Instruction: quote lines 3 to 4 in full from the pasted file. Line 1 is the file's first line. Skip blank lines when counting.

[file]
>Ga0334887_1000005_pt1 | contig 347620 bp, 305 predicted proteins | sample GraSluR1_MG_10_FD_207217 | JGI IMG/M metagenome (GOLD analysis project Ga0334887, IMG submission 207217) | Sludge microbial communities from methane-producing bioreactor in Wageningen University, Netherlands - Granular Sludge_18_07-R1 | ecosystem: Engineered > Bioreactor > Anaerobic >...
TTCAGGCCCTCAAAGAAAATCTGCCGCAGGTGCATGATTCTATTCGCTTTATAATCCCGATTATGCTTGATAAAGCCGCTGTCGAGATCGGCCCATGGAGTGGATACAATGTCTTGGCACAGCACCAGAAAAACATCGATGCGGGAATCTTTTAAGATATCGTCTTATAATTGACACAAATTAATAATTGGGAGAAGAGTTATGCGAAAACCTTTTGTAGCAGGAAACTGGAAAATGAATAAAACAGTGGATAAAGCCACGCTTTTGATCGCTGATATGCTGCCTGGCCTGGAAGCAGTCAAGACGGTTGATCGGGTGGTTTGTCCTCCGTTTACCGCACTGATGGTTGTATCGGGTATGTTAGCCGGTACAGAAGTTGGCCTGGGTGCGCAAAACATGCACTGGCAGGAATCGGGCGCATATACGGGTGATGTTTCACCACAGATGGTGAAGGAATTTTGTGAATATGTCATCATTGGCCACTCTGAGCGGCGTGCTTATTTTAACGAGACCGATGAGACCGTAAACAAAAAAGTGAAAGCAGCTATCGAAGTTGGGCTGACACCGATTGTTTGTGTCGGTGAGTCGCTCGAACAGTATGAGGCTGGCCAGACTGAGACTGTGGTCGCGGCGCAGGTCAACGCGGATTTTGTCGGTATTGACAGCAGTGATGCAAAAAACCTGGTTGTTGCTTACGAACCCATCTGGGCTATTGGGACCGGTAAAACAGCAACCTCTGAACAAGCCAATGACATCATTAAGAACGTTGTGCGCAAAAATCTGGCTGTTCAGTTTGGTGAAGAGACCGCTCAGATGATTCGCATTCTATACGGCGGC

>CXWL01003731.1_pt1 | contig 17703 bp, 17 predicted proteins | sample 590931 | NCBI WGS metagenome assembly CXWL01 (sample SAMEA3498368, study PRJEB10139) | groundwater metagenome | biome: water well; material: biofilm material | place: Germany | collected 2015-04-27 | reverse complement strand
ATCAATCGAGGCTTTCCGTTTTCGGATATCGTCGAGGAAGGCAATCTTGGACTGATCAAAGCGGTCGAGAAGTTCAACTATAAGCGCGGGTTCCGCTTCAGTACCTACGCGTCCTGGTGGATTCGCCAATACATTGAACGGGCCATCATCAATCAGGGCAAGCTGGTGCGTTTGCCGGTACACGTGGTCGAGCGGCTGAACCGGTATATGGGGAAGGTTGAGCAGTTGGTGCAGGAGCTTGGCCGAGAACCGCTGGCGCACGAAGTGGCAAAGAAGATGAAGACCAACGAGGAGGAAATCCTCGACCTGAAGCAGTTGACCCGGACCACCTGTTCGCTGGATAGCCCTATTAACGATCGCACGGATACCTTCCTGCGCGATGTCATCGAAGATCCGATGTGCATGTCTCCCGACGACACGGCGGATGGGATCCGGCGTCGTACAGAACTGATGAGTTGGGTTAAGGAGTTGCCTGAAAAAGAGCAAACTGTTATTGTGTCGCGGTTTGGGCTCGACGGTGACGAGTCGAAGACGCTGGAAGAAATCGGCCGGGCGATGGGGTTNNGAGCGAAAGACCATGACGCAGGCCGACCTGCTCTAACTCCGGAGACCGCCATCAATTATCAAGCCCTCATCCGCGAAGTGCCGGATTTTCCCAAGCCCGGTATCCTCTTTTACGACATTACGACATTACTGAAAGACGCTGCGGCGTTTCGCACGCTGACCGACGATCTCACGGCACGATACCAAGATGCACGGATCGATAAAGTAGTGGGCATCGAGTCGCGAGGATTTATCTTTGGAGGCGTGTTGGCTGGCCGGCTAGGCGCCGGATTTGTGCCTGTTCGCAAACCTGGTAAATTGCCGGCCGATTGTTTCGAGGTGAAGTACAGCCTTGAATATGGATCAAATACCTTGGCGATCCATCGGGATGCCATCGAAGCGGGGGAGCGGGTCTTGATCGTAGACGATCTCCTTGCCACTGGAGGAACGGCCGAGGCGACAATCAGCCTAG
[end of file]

>CXWL01003731.1_pt1 | contig 17703 bp, 17 predicted proteins | sample 590931 | NCBI WGS metagenome assembly CXWL01 (sample SAMEA3498368, study PRJEB10139) | groundwater metagenome | biome: water well; material: biofilm material | place: Germany | collected 2015-04-27 | reverse complement strand
ATCAATCGAGGCTTTCCGTTTTCGGATATCGTCGAGGAAGGCAATCTTGGACTGATCAAAGCGGTCGAGAAGTTCAACTATAAGCGCGGGTTCCGCTTCAGTACCTACGCGTCCTGGTGGATTCGCCAATACATTGAACGGGCCATCATCAATCAGGGCAAGCTGGTGCGTTTGCCGGTACACGTGGTCGAGCGGCTGAACCGGTATATGGGGAAGGTTGAGCAGTTGGTGCAGGAGCTTGGCCGAGAACCGCTGGCGCACGAAGTGGCAAAGAAGATGAAGACCAACGAGGAGGAAATCCTCGACCTGAAGCAGTTGACCCGGACCACCTGTTCGCTGGATAGCCCTATTAACGATCGCACGGATACCTTCCTGCGCGATGTCATCGAAGATCCGATGTGCATGTCTCCCGACGACACGGCGGATGGGATCCGGCGTCGTACAGAACTGATGAGTTGGGTTAAGGAGTTGCCTGAAAAAGAGCAAACTGTTATTGTGTCGCGGTTTGGGCTCGACGGTGACGAGTCGAAGACGCTGGAAGAAATCGGCCGGGCGATGGGGTTNNGAGCGAAAGACCATGACGCAGGCCGACCTGCTCTAACTCCGGAGACCGCCATCAATTATCAAGCCCTCATCCGCGAAGTGCCGGATTTTCCCAAGCCCGGTATCCTCTTTTACGACATTACGACATTACTGAAAGACGCTGCGGCGTTTCGCACGCTGACCGACGATCTCACGGCACGATACCAAGATGCACGGATCGATAAAGTAGTGGGCATCGAGTCGCGAGGATTTATCTTTGGAGGCGTGTTGGCTGGCCGGCTAGGCGCCGGATTTGTGCCTGTTCGCAAACCTGGTAAATTGCCGGCCGATTGTTTCGAGGTGAAGTACAGCCTTGAATATGGATCAAATACCTTGGCGATCCATCGGGATGCCATCGAAGCGGGGGAGCGGGTCTTGATCGTAGACGATCTCCTTGCCACTGGAGGAACGGCCGAGGCGACAATCAGCCTAG